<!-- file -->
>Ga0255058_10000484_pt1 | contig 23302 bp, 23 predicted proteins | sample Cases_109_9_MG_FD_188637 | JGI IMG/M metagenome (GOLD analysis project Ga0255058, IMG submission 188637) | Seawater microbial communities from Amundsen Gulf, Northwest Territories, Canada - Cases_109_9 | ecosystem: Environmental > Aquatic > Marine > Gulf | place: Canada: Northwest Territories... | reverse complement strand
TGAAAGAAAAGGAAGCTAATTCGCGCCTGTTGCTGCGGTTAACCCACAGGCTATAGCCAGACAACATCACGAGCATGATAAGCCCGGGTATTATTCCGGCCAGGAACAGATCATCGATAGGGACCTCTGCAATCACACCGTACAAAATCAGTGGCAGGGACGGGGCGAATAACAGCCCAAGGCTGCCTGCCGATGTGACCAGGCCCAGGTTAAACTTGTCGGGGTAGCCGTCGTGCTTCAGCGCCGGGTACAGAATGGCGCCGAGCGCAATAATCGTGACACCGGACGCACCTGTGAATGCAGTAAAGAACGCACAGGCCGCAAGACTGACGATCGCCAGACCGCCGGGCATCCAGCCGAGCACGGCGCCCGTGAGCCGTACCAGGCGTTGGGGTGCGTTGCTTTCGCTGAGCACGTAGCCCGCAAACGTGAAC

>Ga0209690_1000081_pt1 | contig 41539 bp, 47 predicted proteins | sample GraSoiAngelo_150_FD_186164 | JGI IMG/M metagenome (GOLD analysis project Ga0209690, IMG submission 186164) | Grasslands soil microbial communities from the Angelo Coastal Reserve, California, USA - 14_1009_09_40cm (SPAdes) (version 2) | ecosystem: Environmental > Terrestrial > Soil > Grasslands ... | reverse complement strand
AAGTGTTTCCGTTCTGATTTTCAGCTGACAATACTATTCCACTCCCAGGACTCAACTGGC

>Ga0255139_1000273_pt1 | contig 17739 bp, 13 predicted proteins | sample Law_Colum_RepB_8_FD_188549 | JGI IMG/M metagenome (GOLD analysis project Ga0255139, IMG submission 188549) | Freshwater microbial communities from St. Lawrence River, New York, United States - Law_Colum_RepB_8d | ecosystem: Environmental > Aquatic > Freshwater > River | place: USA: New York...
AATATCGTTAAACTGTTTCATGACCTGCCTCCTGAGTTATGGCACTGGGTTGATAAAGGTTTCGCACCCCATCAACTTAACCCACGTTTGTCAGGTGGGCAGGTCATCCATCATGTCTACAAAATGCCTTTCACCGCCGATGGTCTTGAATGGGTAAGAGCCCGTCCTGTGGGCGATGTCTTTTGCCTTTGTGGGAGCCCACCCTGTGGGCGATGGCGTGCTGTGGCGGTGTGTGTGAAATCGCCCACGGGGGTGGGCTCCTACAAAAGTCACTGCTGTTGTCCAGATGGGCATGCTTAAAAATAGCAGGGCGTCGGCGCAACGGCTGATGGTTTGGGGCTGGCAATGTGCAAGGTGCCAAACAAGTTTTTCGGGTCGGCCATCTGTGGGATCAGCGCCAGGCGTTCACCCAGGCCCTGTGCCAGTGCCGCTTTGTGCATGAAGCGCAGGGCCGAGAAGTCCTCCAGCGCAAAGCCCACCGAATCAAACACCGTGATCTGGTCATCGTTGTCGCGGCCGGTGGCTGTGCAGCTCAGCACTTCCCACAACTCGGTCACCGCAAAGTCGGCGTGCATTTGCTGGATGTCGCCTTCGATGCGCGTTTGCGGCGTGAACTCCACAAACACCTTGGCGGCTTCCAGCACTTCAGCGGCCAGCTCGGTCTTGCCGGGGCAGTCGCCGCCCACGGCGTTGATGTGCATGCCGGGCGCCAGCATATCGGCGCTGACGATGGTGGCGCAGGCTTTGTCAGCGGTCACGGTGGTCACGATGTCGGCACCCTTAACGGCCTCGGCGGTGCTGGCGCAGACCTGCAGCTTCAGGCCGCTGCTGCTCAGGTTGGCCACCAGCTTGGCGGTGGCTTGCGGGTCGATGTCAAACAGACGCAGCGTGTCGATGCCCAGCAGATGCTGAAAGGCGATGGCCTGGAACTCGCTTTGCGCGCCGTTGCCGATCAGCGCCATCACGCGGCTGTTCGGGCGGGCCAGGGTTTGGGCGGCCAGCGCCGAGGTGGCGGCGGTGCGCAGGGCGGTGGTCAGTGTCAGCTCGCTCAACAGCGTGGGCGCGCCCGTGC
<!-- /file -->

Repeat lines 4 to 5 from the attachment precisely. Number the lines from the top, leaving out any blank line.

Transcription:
AAGTGTTTCCGTTCTGATTTTCAGCTGACAATACTATTCCACTCCCAGGACTCAACTGGC

>Ga0255139_1000273_pt1 | contig 17739 bp, 13 predicted proteins | sample Law_Colum_RepB_8_FD_188549 | JGI IMG/M metagenome (GOLD analysis project Ga0255139, IMG submission 188549) | Freshwater microbial communities from St. Lawrence River, New York, United States - Law_Colum_RepB_8d | ecosystem: Environmental > Aquatic > Freshwater > River | place: USA: New York...